CHICAGO — Former All-Star third baseman Robin Ventura is replacing the fiery Ozzie Guillen as manager of the Chicago White Sox.
Ventura, a Righetti High grad and current Arroyo Grande resident who is an assistant with the Eagles baseball team, agreed to a multiyear deal on Thursday.
A longtime star with the White Sox, Ventura was hired by the club last June as a special adviser to director of player development Buddy Bell. Ventura is the 39th White Sox manager overall, including 17 who played for the team.
When general manager Ken Williams asked whether he would be interested in replacing Guillen, Ventura admitted he was surprised. Especially since he hadn't managed previously.
But after a couple of days to think about it, he knew it a move he wanted to make.
"I think there is a challenge there, getting back into the game," he said in a conference call.
"I do have a passion for it. I do have a passion for this team and this city. I'm not one to really back away from a lot of things. ...The passion is there to do it, I was asked to do it. I'm honored."
Guillen was released from his contract with one year remaining after eight seasons with the White Sox and immediately was hired by the Florida Marlins as their manager.
"That whole thing surprised me as much as anybody. I figured he would be managing here a long time," Ventura said of Guillen, his former teammate and friend.
The 44-year-old Ventura played for a host of managers who could influence his style — Jeff Torborg, Gene Lamont, Jerry Manuel, Bobby Valentine, Joe Torre and Jim Tracy.
"I ran the gamut on different styles and smart baseball men," he said. His style? Yet to be determined. He said he wants players who care and are accountable.
Ventura was a first-round draft pick of the White Sox out of Oklahoma State in 1988 and spent the first 10 seasons of his 16-year career with Chicago.
Known for his slick fielding, clutch hitting and left-handed power, Ventura also played for the New York Mets, New York Yankees and Los Angeles Dodgers. He was six-time Gold Glove winner and an All-Star in 1992 and 2002.
Ventura's selection came as a surprise. Most speculation had the White Sox's top candidates as either Tampa Rays coach Dave Martinez or Cleveland Indians bench coach Sandy Alomar Jr. Both are former White Sox players.
"Needless to say he was a little surprised and little apprehensive," Williams said. "We had to explain to him exactly what the support system would be and exactly what are expectations were at the start. I was very clear with him that I do not expect him to be Tony La Russa on day one. In our estimation the fit is such that all of that will come together and we will ultimately be better off down the line that we could be if — in my opinion — we went in a different direction."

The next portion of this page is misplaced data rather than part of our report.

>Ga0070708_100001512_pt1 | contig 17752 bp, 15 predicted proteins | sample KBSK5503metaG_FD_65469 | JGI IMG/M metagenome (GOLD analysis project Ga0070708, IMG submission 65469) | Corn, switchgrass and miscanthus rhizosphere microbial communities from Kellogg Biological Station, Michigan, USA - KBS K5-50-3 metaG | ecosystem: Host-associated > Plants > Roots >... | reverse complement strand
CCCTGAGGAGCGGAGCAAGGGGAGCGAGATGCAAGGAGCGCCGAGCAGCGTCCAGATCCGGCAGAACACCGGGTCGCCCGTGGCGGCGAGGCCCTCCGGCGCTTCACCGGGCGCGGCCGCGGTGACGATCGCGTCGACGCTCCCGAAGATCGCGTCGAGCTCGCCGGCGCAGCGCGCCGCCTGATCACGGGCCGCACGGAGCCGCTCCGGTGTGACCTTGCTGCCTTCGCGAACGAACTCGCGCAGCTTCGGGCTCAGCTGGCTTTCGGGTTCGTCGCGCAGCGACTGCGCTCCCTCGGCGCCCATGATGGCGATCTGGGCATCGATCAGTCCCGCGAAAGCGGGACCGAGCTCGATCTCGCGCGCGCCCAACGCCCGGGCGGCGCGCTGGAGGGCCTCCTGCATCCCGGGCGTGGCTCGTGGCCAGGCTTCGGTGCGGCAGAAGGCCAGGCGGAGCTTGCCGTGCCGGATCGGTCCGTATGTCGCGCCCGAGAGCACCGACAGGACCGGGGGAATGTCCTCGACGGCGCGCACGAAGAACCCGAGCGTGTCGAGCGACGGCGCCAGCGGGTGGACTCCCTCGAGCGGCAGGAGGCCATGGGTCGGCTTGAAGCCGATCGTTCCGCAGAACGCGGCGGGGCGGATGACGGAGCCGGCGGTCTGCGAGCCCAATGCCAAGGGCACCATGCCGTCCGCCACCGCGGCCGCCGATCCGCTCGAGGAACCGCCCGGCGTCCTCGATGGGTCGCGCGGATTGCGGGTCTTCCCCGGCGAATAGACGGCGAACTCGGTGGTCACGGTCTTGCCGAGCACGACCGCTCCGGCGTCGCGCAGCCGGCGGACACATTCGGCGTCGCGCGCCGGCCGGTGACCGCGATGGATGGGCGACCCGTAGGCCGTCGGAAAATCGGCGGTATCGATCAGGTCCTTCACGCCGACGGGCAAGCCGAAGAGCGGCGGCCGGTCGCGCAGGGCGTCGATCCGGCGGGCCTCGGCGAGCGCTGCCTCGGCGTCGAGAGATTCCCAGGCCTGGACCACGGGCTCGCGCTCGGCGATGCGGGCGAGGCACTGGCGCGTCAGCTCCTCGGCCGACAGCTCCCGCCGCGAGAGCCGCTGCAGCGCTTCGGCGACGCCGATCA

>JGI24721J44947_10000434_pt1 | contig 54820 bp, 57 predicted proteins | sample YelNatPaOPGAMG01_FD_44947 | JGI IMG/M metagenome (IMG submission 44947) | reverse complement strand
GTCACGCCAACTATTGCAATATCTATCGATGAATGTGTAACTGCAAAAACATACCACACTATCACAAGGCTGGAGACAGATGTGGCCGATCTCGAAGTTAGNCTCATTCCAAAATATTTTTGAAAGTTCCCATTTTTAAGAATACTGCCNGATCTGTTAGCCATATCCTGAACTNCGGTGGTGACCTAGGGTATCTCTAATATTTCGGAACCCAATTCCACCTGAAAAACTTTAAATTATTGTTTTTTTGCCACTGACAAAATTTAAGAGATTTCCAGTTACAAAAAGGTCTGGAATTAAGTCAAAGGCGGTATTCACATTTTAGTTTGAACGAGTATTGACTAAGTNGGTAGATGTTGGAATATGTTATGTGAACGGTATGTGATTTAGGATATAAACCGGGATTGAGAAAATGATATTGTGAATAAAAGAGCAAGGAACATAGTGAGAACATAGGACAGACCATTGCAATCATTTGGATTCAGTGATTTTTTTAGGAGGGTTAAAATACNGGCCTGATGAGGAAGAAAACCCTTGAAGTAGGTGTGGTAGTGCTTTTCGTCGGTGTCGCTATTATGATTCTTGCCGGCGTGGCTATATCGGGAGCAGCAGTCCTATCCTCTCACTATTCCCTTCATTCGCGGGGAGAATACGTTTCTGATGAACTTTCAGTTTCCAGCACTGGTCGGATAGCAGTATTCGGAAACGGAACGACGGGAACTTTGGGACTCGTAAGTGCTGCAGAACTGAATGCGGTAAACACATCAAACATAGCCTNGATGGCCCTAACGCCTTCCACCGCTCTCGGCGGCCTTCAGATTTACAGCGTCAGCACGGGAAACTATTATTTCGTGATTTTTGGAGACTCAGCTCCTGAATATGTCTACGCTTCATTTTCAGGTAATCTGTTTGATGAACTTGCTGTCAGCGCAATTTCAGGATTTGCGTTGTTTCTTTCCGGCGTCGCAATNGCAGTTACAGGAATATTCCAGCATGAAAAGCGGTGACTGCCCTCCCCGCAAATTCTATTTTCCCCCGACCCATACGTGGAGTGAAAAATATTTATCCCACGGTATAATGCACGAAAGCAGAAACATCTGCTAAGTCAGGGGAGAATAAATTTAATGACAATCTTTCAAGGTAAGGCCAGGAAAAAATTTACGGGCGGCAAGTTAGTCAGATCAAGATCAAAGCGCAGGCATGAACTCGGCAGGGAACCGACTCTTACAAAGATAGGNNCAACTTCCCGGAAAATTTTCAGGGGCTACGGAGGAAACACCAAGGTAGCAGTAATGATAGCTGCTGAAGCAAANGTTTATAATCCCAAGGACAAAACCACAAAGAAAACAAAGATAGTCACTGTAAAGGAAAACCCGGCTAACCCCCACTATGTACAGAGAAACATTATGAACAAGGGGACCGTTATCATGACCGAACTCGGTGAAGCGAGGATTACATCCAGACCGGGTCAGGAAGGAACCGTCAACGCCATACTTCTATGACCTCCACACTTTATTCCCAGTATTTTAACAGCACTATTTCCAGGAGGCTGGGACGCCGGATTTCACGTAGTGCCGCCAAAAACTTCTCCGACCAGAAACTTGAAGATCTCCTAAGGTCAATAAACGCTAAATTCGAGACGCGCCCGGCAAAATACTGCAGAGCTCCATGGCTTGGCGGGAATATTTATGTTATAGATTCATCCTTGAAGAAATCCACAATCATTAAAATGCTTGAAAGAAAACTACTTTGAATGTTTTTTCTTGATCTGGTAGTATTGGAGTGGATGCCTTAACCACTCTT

Pitching coach Don Cooper and first base coach Harold Baines were already re-signed to multiyear contract extensions before the season ended. Hitting coach Greg Walker is not returning.
Ventura batted hit .267 with 294 home runs and 1,182 RBI over his career. His 18 career grand slams are tied for fifth in Major League history.
He appeared in 1,254 games over 10 seasons with the White Sox, hitting .274 with 171 home runs and 741 RBI. He ranks among the White Sox career leaders in grand slams, walks, homers, RBIs, extra-base hits and runs scored.Ventura led Oklahoma State to the College World Series and still holds the Division I record with a 58-game hitting streak.
Guillen left after he couldn't get a contract extension from owner Jerry Reinsdorf. His relationship with Williams had become fractured over the last two seasons.
Now another White Sox player is back to try and get the team back to the World Series. Guillen led them to the title in 2005.
"His ability to motivate and lead others will be a terrific attribute as manager," Reinsdorf said in a statement. "I loved him as a player, from his baseball knowledge, to his professionalism, to how he went about his business in the clubhouse and on the diamond."
Expected to be contenders this season, the White Sox finished 79-83 and third in the American League Central as several key players, most notably DH Adam Dunn and center fielder Alex Rios, struggled offensively.
With the managerial search completed, Chicago's next big offseason move could be determining whether to bring back longtime ace Mark Buehrle, who will be a free agent.